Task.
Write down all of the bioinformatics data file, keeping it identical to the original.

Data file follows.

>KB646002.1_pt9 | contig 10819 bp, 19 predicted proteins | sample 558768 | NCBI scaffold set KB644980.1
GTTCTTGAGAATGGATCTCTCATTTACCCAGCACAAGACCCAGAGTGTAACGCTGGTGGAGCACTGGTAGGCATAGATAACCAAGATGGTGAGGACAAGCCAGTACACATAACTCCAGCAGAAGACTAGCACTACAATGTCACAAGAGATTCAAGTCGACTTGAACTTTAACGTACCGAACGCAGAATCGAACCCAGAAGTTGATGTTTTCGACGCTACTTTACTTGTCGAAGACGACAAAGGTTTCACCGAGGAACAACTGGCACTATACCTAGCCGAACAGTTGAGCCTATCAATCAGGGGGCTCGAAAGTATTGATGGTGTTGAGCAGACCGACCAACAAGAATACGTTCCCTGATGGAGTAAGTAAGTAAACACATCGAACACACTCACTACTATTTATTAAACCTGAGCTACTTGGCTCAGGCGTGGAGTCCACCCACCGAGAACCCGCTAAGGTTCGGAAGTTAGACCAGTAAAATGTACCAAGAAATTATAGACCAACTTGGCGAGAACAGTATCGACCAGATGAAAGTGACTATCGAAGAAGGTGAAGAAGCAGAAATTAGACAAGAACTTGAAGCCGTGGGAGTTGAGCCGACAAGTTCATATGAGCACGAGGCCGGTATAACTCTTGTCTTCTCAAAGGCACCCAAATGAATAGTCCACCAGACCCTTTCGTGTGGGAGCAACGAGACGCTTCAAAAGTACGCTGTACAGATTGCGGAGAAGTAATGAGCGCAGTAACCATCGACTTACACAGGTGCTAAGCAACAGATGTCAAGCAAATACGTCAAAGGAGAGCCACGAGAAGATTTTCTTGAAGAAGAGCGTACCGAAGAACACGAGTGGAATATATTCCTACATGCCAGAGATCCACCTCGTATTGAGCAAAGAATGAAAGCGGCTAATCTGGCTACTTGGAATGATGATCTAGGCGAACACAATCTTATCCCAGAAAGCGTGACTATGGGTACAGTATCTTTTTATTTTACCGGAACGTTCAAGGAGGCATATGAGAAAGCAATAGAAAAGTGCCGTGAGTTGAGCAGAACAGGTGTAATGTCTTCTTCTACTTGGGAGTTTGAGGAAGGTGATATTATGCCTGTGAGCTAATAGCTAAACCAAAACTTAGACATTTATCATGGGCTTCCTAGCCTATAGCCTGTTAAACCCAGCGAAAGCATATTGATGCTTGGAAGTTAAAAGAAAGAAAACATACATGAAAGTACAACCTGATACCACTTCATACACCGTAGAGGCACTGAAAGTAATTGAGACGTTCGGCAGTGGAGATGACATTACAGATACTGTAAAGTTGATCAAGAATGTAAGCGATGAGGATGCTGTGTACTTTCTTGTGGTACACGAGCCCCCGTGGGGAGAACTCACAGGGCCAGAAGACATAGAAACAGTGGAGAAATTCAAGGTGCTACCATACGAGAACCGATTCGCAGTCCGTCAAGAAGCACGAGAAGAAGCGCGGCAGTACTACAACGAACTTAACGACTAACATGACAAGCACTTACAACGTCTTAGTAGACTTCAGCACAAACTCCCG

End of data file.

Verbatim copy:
>KB646002.1_pt9 | contig 10819 bp, 19 predicted proteins | sample 558768 | NCBI scaffold set KB644980.1
GTTCTTGAGAATGGATCTCTCATTTACCCAGCACAAGACCCAGAGTGTAACGCTGGTGGAGCACTGGTAGGCATAGATAACCAAGATGGTGAGGACAAGCCAGTACACATAACTCCAGCAGAAGACTAGCACTACAATGTCACAAGAGATTCAAGTCGACTTGAACTTTAACGTACCGAACGCAGAATCGAACCCAGAAGTTGATGTTTTCGACGCTACTTTACTTGTCGAAGACGACAAAGGTTTCACCGAGGAACAACTGGCACTATACCTAGCCGAACAGTTGAGCCTATCAATCAGGGGGCTCGAAAGTATTGATGGTGTTGAGCAGACCGACCAACAAGAATACGTTCCCTGATGGAGTAAGTAAGTAAACACATCGAACACACTCACTACTATTTATTAAACCTGAGCTACTTGGCTCAGGCGTGGAGTCCACCCACCGAGAACCCGCTAAGGTTCGGAAGTTAGACCAGTAAAATGTACCAAGAAATTATAGACCAACTTGGCGAGAACAGTATCGACCAGATGAAAGTGACTATCGAAGAAGGTGAAGAAGCAGAAATTAGACAAGAACTTGAAGCCGTGGGAGTTGAGCCGACAAGTTCATATGAGCACGAGGCCGGTATAACTCTTGTCTTCTCAAAGGCACCCAAATGAATAGTCCACCAGACCCTTTCGTGTGGGAGCAACGAGACGCTTCAAAAGTACGCTGTACAGATTGCGGAGAAGTAATGAGCGCAGTAACCATCGACTTACACAGGTGCTAAGCAACAGATGTCAAGCAAATACGTCAAAGGAGAGCCACGAGAAGATTTTCTTGAAGAAGAGCGTACCGAAGAACACGAGTGGAATATATTCCTACATGCCAGAGATCCACCTCGTATTGAGCAAAGAATGAAAGCGGCTAATCTGGCTACTTGGAATGATGATCTAGGCGAACACAATCTTATCCCAGAAAGCGTGACTATGGGTACAGTATCTTTTTATTTTACCGGAACGTTCAAGGAGGCATATGAGAAAGCAATAGAAAAGTGCCGTGAGTTGAGCAGAACAGGTGTAATGTCTTCTTCTACTTGGGAGTTTGAGGAAGGTGATATTATGCCTGTGAGCTAATAGCTAAACCAAAACTTAGACATTTATCATGGGCTTCCTAGCCTATAGCCTGTTAAACCCAGCGAAAGCATATTGATGCTTGGAAGTTAAAAGAAAGAAAACATACATGAAAGTACAACCTGATACCACTTCATACACCGTAGAGGCACTGAAAGTAATTGAGACGTTCGGCAGTGGAGATGACATTACAGATACTGTAAAGTTGATCAAGAATGTAAGCGATGAGGATGCTGTGTACTTTCTTGTGGTACACGAGCCCCCGTGGGGAGAACTCACAGGGCCAGAAGACATAGAAACAGTGGAGAAATTCAAGGTGCTACCATACGAGAACCGATTCGCAGTCCGTCAAGAAGCACGAGAAGAAGCGCGGCAGTACTACAACGAACTTAACGACTAACATGACAAGCACTTACAACGTCTTAGTAGACTTCAGCACAAACTCCCG